Wetpaint CEO Ben Elowitz on the Future of Digital Media
Next year, search advertising will be a $15 billion market in the U.S. alone, growing by 14 percent, according to eMarketer. And, if Facebook can capture half the share of that market that Google has today, it could easily add an extra $25 billion or even far more to its value.
For most any CEO who could have even a modest chance of succeeding at it, that payoff would be reason enough to take a serious look at entering the search category. And yet, while I’m sure he wouldn’t scoff at the extra revenues, profits, or valuation, I suspect that Mark Zuckerberg finds something else far more motivating than just increasing the financial value of his company.
And that’s what will propel him next year to make a completely disruptive entry into the search category.
So if it’s not for the financial value, then why am I so certain that Mark Z. will make a play for Google’s home turf?
It’s because it’s so irresistibly good for his users. And that’s the most important principle that seems to guide his product development.
With that in mind, here are the five specific reasons why Facebook should enter search next year:
1) To make Facebook the ultimate home page. Consumers make Facebook their home base. Half log in every day; and users come to Facebook 70 percent more times per day than even to Google. They stay twice as long as even users of Yahoo’s vast network of email, content, and more. Facebook has become the Connected Web’s de facto operating system. But right now, its “start button” is limited to what other people put in your newsfeed. Part of being home base is being a launching pad to go anywhere you want. So Zuckerberg will need to give users a great connection to the rest of the Web – whatever their intent.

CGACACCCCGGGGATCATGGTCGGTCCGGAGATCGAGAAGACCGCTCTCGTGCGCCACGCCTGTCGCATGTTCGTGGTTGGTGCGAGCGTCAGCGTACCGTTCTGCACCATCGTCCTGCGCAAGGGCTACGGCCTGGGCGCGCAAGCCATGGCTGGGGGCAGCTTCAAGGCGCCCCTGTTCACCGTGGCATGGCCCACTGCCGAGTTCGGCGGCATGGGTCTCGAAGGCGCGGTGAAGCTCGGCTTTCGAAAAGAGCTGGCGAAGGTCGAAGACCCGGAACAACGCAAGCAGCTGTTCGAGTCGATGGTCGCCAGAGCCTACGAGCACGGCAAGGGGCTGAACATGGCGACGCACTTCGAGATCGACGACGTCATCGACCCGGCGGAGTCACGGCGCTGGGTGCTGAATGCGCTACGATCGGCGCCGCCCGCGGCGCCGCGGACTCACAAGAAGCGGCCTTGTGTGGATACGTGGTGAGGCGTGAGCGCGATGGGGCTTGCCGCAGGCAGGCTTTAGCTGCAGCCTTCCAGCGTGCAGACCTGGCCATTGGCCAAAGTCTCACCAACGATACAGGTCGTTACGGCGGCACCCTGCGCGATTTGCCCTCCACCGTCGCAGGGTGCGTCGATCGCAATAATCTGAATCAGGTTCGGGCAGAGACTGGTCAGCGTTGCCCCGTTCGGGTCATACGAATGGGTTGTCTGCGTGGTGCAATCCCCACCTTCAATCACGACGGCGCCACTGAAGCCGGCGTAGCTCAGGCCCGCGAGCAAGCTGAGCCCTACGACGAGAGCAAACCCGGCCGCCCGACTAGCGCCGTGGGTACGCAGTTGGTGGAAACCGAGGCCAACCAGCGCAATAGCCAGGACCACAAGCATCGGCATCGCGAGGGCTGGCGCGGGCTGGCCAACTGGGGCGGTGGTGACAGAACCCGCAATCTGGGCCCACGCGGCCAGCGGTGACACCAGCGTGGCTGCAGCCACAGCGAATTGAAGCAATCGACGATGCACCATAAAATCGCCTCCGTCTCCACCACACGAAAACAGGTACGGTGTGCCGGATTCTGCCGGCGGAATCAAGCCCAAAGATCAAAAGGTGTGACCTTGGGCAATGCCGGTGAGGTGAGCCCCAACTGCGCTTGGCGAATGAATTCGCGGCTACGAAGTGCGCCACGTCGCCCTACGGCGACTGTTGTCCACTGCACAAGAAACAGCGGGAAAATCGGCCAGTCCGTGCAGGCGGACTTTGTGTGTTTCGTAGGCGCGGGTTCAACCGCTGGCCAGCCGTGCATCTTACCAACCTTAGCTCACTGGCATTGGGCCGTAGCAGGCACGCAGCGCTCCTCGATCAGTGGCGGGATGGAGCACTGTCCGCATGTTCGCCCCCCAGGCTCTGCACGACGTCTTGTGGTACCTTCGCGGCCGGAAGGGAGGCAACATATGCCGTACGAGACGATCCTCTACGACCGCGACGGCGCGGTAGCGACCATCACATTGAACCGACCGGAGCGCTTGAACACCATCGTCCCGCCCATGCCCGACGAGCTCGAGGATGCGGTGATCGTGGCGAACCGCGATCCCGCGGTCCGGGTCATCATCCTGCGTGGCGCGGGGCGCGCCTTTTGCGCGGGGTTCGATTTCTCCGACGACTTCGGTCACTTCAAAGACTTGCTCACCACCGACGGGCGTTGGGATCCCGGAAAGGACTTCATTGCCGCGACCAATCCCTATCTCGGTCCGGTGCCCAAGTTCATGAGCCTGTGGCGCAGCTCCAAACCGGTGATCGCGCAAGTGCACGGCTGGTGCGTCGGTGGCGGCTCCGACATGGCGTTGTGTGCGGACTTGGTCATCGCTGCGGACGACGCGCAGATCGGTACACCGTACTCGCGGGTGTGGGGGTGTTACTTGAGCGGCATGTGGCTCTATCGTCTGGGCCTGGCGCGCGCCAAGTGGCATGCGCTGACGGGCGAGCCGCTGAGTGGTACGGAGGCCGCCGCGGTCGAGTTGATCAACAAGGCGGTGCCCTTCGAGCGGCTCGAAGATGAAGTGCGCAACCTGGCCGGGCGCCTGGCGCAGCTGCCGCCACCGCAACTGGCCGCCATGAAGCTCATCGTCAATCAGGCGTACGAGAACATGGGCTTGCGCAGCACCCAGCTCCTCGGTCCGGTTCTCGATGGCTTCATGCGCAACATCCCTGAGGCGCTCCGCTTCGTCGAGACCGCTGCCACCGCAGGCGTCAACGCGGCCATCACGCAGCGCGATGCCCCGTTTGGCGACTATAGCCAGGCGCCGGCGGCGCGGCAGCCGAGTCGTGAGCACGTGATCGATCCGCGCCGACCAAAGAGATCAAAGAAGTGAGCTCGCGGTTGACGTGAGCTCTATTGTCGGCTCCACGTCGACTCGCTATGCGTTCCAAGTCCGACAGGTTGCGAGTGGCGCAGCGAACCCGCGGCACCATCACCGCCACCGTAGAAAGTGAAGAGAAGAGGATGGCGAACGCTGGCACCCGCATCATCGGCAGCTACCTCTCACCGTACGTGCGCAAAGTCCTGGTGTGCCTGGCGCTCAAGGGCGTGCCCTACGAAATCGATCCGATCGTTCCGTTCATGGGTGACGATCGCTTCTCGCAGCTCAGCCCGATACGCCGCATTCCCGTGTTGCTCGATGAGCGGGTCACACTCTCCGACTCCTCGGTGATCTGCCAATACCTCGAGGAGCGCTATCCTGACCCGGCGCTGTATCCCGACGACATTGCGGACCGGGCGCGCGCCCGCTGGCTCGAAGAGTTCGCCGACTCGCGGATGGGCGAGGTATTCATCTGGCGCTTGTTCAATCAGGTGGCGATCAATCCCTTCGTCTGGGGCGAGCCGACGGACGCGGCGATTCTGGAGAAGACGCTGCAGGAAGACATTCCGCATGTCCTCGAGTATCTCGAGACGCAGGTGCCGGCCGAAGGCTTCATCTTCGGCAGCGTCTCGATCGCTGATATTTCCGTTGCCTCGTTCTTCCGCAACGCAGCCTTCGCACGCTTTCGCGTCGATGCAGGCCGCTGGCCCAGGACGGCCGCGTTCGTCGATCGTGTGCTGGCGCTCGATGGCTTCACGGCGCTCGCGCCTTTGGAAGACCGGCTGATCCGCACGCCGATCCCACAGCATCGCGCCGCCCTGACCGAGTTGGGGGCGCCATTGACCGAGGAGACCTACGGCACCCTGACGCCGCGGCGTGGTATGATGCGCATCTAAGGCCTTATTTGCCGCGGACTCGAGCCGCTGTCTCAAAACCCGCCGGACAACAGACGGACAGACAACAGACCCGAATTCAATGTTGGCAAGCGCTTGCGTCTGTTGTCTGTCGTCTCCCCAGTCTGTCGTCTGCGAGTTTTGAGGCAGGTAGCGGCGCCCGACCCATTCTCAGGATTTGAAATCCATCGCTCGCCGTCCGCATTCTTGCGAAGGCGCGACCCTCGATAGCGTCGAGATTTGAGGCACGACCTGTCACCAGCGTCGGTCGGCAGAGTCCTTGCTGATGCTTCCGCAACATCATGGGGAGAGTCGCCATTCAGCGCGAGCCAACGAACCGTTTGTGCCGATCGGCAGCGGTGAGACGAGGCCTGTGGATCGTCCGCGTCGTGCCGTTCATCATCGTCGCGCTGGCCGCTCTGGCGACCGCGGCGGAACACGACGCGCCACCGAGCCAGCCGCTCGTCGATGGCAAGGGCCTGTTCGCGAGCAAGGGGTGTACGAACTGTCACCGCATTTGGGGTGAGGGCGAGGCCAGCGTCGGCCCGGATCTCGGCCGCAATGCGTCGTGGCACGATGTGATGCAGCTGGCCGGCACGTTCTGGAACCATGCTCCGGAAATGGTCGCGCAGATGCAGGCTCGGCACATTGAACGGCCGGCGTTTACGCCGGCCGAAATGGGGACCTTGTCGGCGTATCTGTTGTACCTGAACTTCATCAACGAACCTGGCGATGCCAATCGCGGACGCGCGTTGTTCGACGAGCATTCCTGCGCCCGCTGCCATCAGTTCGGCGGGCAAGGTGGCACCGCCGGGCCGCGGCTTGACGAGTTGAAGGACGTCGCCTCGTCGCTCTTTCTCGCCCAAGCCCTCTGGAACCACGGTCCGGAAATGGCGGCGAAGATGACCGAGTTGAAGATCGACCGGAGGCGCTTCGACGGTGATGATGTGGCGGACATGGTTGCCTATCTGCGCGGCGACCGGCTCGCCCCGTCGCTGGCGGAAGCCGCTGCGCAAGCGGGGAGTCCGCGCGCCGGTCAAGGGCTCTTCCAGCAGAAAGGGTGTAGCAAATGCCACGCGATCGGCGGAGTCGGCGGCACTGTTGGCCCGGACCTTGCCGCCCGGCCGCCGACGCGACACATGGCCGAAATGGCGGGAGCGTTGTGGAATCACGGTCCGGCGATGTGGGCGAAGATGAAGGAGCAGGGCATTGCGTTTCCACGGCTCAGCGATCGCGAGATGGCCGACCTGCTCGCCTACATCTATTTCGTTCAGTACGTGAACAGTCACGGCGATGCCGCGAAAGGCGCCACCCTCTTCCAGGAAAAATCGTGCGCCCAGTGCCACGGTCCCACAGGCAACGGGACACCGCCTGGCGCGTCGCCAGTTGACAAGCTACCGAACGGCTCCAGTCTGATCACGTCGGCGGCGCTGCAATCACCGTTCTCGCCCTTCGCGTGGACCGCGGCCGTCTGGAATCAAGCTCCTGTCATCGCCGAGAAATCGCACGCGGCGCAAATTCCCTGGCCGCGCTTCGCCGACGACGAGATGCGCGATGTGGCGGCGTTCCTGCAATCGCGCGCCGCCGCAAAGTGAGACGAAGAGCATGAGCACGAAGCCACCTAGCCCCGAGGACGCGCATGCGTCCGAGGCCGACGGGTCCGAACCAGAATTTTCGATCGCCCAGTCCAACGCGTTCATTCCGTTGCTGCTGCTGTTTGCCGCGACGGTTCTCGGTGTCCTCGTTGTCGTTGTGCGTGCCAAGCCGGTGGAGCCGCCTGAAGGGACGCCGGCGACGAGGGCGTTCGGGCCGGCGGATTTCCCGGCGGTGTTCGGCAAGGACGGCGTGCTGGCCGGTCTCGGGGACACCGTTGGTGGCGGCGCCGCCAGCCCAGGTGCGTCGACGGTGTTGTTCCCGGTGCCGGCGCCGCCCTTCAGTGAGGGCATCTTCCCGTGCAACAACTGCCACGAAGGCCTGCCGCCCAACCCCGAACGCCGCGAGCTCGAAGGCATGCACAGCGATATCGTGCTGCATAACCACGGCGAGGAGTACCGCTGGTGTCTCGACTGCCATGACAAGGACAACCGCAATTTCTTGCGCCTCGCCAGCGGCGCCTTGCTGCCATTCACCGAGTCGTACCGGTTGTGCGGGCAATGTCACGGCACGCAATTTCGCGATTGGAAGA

2) To fix a broken feature. Facebook has a search feature today (powered by Bing); and a few people already use it for Web-wide search, even though it isn’t very good. It needs significant upgrading, and Zuckerberg knows it. Having a feature this important be this incomplete creates an unacceptable user experience. It must be fixed.
3) To improve people’s life online. Facebook has an enormous data set that it can use to deliver better search results than anyone on the planet. Facebook can see everything that Google can see in terms of pages and links, but with a whole extra dimension of human connection that is impenetrable to Google. Facebook knows what your friends like, and what people like you like. And it knows the difference between real interest and spam. Translating that knowledge into great results will improve online life for his users.